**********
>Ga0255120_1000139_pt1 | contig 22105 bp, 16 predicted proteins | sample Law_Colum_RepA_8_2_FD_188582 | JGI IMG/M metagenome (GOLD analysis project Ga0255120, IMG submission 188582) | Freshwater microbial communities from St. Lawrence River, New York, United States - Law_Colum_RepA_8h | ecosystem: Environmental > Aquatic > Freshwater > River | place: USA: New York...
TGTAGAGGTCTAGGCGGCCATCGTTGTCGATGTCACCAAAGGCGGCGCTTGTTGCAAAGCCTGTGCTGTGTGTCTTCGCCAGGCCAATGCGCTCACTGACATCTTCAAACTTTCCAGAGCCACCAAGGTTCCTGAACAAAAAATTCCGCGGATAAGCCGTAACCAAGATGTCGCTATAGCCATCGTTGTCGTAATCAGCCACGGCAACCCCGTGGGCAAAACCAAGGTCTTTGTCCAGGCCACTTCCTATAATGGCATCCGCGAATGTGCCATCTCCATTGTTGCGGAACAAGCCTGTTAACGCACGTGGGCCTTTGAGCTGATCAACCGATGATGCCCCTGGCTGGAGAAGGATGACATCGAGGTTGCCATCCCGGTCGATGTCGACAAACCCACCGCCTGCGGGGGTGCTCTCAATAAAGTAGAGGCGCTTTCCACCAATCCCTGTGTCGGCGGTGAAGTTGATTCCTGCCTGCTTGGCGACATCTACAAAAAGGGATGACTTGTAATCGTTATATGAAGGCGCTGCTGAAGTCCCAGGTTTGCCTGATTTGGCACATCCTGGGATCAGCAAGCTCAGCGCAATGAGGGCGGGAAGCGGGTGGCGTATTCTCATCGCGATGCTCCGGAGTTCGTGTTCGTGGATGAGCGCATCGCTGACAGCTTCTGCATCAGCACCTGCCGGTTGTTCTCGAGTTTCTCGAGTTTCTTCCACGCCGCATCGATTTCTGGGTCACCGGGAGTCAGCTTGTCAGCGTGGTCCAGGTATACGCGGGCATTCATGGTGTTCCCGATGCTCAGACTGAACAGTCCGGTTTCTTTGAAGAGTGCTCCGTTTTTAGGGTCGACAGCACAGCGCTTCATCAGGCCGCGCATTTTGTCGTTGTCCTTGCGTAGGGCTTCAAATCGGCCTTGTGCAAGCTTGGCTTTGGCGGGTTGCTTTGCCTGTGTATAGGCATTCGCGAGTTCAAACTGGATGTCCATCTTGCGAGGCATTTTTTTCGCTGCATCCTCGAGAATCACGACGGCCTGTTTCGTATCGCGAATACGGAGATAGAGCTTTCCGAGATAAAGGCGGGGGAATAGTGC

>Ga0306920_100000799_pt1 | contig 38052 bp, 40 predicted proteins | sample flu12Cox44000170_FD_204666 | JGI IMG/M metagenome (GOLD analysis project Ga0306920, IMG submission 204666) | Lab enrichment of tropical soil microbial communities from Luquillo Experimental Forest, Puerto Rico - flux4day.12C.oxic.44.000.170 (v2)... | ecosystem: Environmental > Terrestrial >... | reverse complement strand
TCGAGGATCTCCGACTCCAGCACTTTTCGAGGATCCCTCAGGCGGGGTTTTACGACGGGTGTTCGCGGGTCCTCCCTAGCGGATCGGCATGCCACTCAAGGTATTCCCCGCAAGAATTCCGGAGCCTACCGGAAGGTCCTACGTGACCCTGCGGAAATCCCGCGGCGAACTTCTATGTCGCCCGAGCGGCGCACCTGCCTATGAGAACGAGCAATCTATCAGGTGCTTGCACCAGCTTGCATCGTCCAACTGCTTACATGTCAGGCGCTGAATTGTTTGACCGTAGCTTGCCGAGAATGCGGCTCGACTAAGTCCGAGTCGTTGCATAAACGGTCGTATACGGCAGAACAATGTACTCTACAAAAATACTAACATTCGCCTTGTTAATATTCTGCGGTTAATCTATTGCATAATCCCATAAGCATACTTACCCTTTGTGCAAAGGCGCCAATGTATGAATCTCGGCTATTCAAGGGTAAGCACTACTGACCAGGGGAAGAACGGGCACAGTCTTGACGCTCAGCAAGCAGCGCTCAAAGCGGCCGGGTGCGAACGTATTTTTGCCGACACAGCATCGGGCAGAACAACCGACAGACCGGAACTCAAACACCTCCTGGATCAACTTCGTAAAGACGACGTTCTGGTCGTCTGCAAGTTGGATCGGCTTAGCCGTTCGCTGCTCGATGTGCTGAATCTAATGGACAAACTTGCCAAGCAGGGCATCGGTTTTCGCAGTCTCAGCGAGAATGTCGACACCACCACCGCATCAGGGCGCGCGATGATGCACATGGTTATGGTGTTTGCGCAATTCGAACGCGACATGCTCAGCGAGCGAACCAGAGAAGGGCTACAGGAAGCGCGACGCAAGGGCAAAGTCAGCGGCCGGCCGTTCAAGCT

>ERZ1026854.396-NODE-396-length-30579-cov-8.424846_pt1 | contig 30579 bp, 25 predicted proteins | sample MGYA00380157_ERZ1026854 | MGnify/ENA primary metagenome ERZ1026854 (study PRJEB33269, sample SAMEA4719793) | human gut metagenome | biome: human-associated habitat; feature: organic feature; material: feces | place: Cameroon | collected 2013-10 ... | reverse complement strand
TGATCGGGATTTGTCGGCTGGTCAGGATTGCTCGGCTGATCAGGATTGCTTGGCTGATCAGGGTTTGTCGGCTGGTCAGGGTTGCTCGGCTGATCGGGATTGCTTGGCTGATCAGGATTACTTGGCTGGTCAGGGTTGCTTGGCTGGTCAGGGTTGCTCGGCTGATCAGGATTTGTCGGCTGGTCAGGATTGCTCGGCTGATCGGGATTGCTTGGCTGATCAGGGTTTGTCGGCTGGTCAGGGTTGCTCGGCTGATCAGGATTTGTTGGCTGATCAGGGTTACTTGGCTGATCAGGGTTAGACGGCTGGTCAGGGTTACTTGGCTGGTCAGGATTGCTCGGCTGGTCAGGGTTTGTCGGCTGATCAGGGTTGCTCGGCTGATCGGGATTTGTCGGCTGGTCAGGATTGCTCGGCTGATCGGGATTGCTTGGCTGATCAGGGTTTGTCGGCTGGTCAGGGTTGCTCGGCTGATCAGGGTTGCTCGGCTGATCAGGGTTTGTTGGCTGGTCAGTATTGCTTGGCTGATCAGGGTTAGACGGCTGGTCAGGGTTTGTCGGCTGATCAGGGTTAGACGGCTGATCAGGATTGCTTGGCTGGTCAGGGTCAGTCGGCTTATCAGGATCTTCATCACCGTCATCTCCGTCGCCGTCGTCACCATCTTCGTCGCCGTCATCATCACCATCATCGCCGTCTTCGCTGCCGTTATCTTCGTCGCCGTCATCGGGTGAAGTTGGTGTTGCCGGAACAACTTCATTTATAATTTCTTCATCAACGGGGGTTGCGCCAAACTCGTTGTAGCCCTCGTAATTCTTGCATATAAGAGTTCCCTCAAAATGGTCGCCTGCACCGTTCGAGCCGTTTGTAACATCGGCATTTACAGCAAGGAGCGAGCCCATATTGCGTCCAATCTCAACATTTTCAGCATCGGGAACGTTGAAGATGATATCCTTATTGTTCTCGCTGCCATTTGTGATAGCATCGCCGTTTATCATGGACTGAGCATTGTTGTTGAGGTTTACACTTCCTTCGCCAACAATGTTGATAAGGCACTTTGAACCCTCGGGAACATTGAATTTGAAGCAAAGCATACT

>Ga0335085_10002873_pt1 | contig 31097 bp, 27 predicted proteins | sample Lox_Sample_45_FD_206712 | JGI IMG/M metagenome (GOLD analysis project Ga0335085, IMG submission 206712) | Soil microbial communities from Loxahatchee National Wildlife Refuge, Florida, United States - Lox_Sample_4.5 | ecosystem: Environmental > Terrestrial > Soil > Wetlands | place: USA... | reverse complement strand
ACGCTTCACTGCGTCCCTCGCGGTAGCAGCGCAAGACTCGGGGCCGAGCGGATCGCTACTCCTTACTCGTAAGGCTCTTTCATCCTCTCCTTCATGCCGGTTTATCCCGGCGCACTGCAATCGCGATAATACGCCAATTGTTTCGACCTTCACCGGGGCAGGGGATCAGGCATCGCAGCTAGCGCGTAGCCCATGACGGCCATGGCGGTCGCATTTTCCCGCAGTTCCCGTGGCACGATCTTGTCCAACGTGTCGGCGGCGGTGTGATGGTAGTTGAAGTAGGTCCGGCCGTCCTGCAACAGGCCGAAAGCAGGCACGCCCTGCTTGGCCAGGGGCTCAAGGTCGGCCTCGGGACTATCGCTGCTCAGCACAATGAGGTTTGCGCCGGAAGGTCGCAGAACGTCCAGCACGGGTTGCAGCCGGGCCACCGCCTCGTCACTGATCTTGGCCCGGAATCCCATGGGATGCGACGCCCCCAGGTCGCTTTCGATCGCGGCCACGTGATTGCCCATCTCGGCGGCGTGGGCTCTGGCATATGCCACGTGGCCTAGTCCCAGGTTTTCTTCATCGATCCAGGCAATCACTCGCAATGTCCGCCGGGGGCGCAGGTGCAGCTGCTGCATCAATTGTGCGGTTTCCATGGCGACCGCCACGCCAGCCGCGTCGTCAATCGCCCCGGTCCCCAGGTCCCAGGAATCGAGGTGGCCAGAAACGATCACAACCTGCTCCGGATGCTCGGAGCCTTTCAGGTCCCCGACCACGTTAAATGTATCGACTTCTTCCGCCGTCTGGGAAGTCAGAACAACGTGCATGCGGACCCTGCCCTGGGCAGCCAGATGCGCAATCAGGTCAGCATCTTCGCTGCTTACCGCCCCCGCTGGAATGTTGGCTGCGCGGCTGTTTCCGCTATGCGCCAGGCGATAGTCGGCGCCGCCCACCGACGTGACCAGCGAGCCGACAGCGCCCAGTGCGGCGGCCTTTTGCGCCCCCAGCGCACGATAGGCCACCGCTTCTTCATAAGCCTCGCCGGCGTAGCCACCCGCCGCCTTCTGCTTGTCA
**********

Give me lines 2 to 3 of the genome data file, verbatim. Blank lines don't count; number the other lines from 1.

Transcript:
TGTAGAGGTCTAGGCGGCCATCGTTGTCGATGTCACCAAAGGCGGCGCTTGTTGCAAAGCCTGTGCTGTGTGTCTTCGCCAGGCCAATGCGCTCACTGACATCTTCAAACTTTCCAGAGCCACCAAGGTTCCTGAACAAAAAATTCCGCGGATAAGCCGTAACCAAGATGTCGCTATAGCCATCGTTGTCGTAATCAGCCACGGCAACCCCGTGGGCAAAACCAAGGTCTTTGTCCAGGCCACTTCCTATAATGGCATCCGCGAATGTGCCATCTCCATTGTTGCGGAACAAGCCTGTTAACGCACGTGGGCCTTTGAGCTGATCAACCGATGATGCCCCTGGCTGGAGAAGGATGACATCGAGGTTGCCATCCCGGTCGATGTCGACAAACCCACCGCCTGCGGGGGTGCTCTCAATAAAGTAGAGGCGCTTTCCACCAATCCCTGTGTCGGCGGTGAAGTTGATTCCTGCCTGCTTGGCGACATCTACAAAAAGGGATGACTTGTAATCGTTATATGAAGGCGCTGCTGAAGTCCCAGGTTTGCCTGATTTGGCACATCCTGGGATCAGCAAGCTCAGCGCAATGAGGGCGGGAAGCGGGTGGCGTATTCTCATCGCGATGCTCCGGAGTTCGTGTTCGTGGATGAGCGCATCGCTGACAGCTTCTGCATCAGCACCTGCCGGTTGTTCTCGAGTTTCTCGAGTTTCTTCCACGCCGCATCGATTTCTGGGTCACCGGGAGTCAGCTTGTCAGCGTGGTCCAGGTATACGCGGGCATTCATGGTGTTCCCGATGCTCAGACTGAACAGTCCGGTTTCTTTGAAGAGTGCTCCGTTTTTAGGGTCGACAGCACAGCGCTTCATCAGGCCGCGCATTTTGTCGTTGTCCTTGCGTAGGGCTTCAAATCGGCCTTGTGCAAGCTTGGCTTTGGCGGGTTGCTTTGCCTGTGTATAGGCATTCGCGAGTTCAAACTGGATGTCCATCTTGCGAGGCATTTTTTTCGCTGCATCCTCGAGAATCACGACGGCCTGTTTCGTATCGCGAATACGGAGATAGAGCTTTCCGAGATAAAGGCGGGGGAATAGTGC

>Ga0306920_100000799_pt1 | contig 38052 bp, 40 predicted proteins | sample flu12Cox44000170_FD_204666 | JGI IMG/M metagenome (GOLD analysis project Ga0306920, IMG submission 204666) | Lab enrichment of tropical soil microbial communities from Luquillo Experimental Forest, Puerto Rico - flux4day.12C.oxic.44.000.170 (v2)... | ecosystem: Environmental > Terrestrial >... | reverse complement strand